You really get to know a city when you have time to stroll, unhurried, along its walkways without a particular mission other than to enjoy the surrounds and feel the vibe of the place. In between our adventures out of the city and museum missions it’s lovely to relax with a promenade out and about with the locals.
We’ve strolled along the Canal St Martin from the Metro station at the newly redesigned Place de la République up Quai de Valmy as far as the Stalingrad Metro station and back down the other side along Quai de Jemmapes. This area in the 10th arrondissement is particularly trendy and hip. On a sunny winter afternoon the banks of the canal are lined with hardy picnic-ers wrapped up in coats and scarves and sporting the latest model sunglasses. Certain cafes, like Chez Prune, are the in-place to hang out, as are the cool designer boutiques along the Quai and in the side streets. I can confirm they are very appealing, worth a return visit. The area has a vibe not unlike trendy Cuba Street in Wellington (NZ).
Even the local shags (I’m talking winged birdlife here; les oiseaux) find this a pleasant place to sit and preen in the afternoon sun. As I was snapping a few photos people asked me if I knew the name of the bird…errr, wasn’t sure how to translate Shag into French. Apparently they are Cormorants (Phalacrocoracidae family).
Originally the canal served a more utilitarian purpose than being a hip hang out, it was developed on the orders of Napoléon I to bring fresh water into Paris from the River Ourcq. Digging started in 1802 but with France’s military needs having soaked up the available manpower the canal wasn’t completed until the end of 1808, three years past its due date.
Not that far from Place de la République is Père LachaiseCemetery in the 20th arrondissement. I do prefer to wander around here in winter. Somehow the leafless trees and cold air deepen the sombre peace and quiet you find here and besides, you get a superb view back to the city from certain points. The history of the cemetery itself is interesting; originally a large block of land on the outskirts of the city, having been owned at one time by Père Lachaise. In 1804 Napoléon I ordered the acquisition of land by the state to provide adequate burial space for the city which at the time suffered serious overcrowding problems for its deceased citizens. The stories of its inhabitants are every bit as interesting as the cemetery itself. Wandering along the rough cobbled paths is like browsing through a history book. Even aside from the famous characters who are permanent residents here (Oscar Wilde, Jim Morrison, Chopin, Edith Piaf) the names you encounter tell stories in history. We found the memorial stone to one Dr Paul Brousse, a French socialist, who had lived and practised medicine in the 17th arrondissement. Our street is named after him.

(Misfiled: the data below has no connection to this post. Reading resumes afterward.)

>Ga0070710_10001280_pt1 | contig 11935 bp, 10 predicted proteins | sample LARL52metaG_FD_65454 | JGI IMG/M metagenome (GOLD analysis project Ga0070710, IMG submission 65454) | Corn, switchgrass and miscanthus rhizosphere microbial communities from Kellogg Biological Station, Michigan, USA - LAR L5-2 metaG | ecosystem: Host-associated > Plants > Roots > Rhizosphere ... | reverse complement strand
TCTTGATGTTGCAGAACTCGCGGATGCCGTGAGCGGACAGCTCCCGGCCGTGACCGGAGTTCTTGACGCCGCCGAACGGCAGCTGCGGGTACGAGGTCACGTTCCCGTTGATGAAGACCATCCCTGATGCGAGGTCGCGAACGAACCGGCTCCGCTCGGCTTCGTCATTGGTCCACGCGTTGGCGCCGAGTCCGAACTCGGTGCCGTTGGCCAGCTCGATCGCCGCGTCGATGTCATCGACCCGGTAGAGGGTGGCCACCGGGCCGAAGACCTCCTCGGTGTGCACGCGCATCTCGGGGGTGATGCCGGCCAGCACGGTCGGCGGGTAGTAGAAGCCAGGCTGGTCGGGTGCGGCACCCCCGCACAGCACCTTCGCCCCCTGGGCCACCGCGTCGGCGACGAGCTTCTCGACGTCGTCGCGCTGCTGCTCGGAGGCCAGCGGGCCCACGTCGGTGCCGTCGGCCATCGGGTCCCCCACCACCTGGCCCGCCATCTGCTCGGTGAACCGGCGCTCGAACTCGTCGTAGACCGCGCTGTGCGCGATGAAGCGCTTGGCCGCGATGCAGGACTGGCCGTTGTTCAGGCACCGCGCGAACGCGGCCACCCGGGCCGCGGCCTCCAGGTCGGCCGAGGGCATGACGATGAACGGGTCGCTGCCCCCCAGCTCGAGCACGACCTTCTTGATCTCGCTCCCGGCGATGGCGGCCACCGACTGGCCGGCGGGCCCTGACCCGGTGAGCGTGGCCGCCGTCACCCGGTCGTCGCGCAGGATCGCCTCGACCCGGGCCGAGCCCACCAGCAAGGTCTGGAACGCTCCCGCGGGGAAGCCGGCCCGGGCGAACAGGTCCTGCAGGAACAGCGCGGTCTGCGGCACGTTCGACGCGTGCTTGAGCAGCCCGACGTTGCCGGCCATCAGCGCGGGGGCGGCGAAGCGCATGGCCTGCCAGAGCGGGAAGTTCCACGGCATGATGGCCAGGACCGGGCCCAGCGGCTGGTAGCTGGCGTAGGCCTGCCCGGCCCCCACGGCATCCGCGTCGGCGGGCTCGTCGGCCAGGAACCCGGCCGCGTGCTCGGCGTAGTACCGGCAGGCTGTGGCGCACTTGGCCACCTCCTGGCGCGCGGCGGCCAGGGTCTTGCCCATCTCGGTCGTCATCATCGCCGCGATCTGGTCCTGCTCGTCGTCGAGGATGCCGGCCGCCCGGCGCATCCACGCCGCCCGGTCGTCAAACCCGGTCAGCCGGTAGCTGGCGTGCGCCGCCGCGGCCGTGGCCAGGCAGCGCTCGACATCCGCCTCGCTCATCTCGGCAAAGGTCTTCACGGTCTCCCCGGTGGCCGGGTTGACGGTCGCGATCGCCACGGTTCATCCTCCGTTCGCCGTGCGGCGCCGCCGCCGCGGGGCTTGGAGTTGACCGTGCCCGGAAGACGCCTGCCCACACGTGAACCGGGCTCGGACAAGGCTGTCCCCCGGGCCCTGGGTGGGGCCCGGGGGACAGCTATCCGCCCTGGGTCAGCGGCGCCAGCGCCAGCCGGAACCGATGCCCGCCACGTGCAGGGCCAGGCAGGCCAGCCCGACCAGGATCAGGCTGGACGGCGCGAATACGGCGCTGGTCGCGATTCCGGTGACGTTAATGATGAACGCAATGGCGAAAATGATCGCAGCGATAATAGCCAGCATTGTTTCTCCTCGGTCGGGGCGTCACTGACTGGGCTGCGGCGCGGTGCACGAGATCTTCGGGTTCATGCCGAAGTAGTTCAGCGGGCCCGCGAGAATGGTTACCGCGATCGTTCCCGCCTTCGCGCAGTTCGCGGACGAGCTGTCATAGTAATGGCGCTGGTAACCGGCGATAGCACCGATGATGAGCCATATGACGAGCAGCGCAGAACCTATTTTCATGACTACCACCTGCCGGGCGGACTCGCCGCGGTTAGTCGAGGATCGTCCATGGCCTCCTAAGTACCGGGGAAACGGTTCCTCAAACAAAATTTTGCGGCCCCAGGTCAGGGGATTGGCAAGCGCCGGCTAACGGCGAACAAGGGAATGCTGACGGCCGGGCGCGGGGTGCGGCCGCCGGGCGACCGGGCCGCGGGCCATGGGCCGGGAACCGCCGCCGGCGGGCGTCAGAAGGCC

Another, possibly more energetic stroll if you wish, is along Les Berges de Seine (the banks of the Seine), in particular the stretch from the Musée d’Orsay to Pont de l’Alma. These are the newly re-designed public spaces for leisure activities. They are below the road level (Quai level) right beside the water; there are fitness stations, deckchairs, rope hammocks, kids play areas, green spaces and often special events and activities. All this (and the redevelopment of the Place de la République) are part of a much appreciated “city spaces project” driven by the current mayor of Paris. Even on the cold grey afternoon when we promenaded along Les Berges there were plenty of people out enjoying the space. It will be a hot spot in the summer for sure. I can’t finish the description of les berges without adding that the construction of the stop banks for the Seine, essentially the quays that run along the side and integral to les berges, was undertaken on the orders of Napoléon I. In 1802 the Seine had overflowed its banks causing serious flooding so the construction of the quays was to prevent future flooding. The works started with development of the Quai d’Orsay and eventually by 1812 three kilometres of quays had been constructed in 10 years. These have to be one of the best features of Paris in terms of beauty and benefit.
And there you have it; 3 leisurely strolls around about Paris and a brisk trot through the history of Napoléon I’s public works programme at the same time. Bon weekend.